Currently, 20% to 30% of hedge funds are wound up every year. Some have recently made big losses. Last year the London-based Man Group, the world’s largest stock-exchange-listed hedge fund operator, had negative returns on its four main funds and lost $2.2 billion of its clients’ money. Nevertheless, it continues to attract more money into its funds. Mega gamblers are evidently ready to take the rough with the smooth.

But some commentators are asking whether hedge funds have reached the limits of their success as high-profit investment vehicles. The flood of funds and the multiplication of hedge funds have resulted in an overcrowded marketplace. It is no longer a situation where a handful of maverick funds (there were only around 200 in the early 1970s when Soros and co first made their fortunes) are able to pounce on obscure corners of the market or anomalously priced assets. All the tricks of the hedge fund trade are common knowledge now. Intensive competition between thousands of funds has ironed out the very ‘aberrations’ on which they previously relied for super profits.

And yet, not only is the flood of capital into hedge funds still growing, but other financial entities are also adopting the same high-risk, speculative tactics. The trading arms of investment banks are using short trading, high leveraging, and derivatives on a big scale. This was clear during the surge in oil prices in the last quarter of 2004, when speculation by hedge funds and investment banks is estimated to have accounted for about 15% to 20% of the increase.

In their article in the BIS Quarterly Review, December 2004, Gelati and Melvin show that the distinction between hedge funds and other investment vehicles is being steadily eroded, especially (but not only) in currency trading. Institutional investors (pension funds, insurance companies), commodity trading advisers (CTAs – who advise companies and institutions), and currency overlay managers (COMs – who advise on actively trading cash reserves) have all begun to act like other types of funds, trading in currency, equities, bonds, commodities, derivatives, etc. Increasingly, the only thing that distinguishes hedge funds from other financial entities is their secretive, unregulated character.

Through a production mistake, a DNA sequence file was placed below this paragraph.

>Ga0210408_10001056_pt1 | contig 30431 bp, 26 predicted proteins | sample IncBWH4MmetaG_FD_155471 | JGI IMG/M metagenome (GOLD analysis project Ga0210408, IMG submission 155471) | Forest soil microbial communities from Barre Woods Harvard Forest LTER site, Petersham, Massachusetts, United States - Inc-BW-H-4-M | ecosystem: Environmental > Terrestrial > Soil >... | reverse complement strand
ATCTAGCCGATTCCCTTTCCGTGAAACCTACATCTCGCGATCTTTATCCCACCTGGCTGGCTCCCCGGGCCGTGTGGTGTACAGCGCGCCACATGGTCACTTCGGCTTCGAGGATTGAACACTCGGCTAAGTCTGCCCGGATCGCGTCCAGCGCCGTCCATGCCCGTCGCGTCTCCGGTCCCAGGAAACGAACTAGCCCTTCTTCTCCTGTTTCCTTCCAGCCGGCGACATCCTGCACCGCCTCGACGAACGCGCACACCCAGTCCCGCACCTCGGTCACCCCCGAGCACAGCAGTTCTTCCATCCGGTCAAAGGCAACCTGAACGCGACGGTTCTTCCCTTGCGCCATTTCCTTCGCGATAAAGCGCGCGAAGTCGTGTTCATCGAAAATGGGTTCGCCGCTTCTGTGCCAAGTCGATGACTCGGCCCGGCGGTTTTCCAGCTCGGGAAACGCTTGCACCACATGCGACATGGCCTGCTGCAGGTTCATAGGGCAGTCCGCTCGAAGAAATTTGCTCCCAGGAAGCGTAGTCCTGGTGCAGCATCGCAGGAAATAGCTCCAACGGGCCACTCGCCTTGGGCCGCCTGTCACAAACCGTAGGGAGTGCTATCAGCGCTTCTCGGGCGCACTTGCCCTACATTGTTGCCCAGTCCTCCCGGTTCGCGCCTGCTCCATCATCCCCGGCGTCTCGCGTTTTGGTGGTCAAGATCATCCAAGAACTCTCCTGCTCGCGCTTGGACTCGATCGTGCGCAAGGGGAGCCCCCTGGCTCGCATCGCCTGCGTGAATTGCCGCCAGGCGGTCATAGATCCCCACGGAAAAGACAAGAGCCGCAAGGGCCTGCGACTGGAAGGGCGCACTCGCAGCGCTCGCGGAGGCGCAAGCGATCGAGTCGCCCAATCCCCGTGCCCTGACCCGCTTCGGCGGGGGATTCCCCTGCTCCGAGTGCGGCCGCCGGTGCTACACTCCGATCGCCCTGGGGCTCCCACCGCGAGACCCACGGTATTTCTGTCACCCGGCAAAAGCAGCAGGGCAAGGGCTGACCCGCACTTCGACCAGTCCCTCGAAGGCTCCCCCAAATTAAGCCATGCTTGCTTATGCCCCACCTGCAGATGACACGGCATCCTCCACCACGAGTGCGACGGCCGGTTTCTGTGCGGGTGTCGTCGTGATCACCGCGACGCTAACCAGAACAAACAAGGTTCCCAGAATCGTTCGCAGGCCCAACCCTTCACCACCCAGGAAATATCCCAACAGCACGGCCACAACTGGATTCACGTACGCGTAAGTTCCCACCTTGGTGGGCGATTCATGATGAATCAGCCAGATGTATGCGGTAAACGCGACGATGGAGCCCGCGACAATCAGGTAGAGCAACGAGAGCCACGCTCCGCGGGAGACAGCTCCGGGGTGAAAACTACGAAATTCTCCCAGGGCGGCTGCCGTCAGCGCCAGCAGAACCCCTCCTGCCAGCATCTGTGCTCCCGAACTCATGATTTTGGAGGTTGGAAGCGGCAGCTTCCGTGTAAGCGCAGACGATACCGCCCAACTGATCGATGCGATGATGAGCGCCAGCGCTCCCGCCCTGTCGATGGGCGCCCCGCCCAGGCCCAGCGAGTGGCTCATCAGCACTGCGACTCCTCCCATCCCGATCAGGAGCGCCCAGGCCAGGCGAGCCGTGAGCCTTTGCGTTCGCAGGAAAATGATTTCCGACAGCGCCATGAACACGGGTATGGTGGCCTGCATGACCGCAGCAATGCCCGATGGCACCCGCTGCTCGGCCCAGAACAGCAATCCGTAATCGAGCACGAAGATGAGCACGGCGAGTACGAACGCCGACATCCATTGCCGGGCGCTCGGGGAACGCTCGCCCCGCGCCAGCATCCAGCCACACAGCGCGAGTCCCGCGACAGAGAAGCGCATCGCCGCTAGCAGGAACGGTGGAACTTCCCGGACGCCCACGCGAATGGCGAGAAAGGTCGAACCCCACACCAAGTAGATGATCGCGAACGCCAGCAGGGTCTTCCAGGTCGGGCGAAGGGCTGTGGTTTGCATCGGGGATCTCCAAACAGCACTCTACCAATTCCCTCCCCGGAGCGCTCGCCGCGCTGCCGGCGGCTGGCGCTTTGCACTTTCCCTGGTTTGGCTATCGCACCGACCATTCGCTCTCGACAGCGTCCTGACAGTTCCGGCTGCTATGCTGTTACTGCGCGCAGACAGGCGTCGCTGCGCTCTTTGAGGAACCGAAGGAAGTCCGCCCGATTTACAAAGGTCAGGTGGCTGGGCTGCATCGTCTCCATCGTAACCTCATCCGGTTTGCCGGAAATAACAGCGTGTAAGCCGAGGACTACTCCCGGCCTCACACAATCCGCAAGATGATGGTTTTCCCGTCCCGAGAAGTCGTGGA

Some commentators, however, are particularly alarmed at the growing involvement of pension funds in hedge funds. Faced with a global shortfall of $1.5 trillion as a result of the post-2000 stock exchange slump, many pension funds are desperately seeking higher returns. Since 2000 the proportion of US and British pension funds investing in hedge funds has almost doubled, from 12% to 23%. Moreover, over the last year pension funds investing in hedge funds have increased their allocation in hedge funds by 36%, to around $70 billion. Last year the chair of the US National Association of Pension Funds “warn[ed] against over reliance on hedge funds, saying the industry is inherently unstable because it uses leverage and seeks to generate long-run returns from short-term horizons”. (Hedge Funds: How risky bets can sneak into a portfolio, International Herald Tribune, 10/11 April 2004) Clearly, the collapse of one or more big hedge fund involving significant pension fund investments could have a catastrophic effect on the security of workers’ pensions.

Another new source of investment capital for hedge funds is the so-called ‘funds of hedge funds’. Operating like US mutual funds or British unit trusts, they accept investments from small investors, with a low participation threshold (for example, $2,500) and then invest their funds in hedge funds. The global funds managed by funds of hedge funds grew 22% in 2004 and are currently estimated to be around €3 billion ($4bn). (International Herald Tribune, 8 February 2005)

The accelerated growth of hedge funds and involvement of a wider range of investors has led to demands from some sections of big business for regulation, requiring them to register, disclose their activities and submit to audits by the regulators. In the US, the Securities and Exchange Commission (SEC) has begun to introduce a regulatory regime. Some hedge fund managers are strongly opposed to any scrutiny of their activities and are currently contesting the new SEC rules in the US courts. Others, however, welcome regulation on the grounds that it will encourage greater participation in hedge funds by financial institutions and small investors. The European Commission and Britain’s Financial Services Authority (FSA) are both reviewing the role of hedge funds, but seem in no hurry to subject them to a regulatory regime. Many commentators take the view that if restrictive regulatory controls are introduced many more hedge funds will simply transfer their operations to offshore havens where they will be beyond the reach of regulators.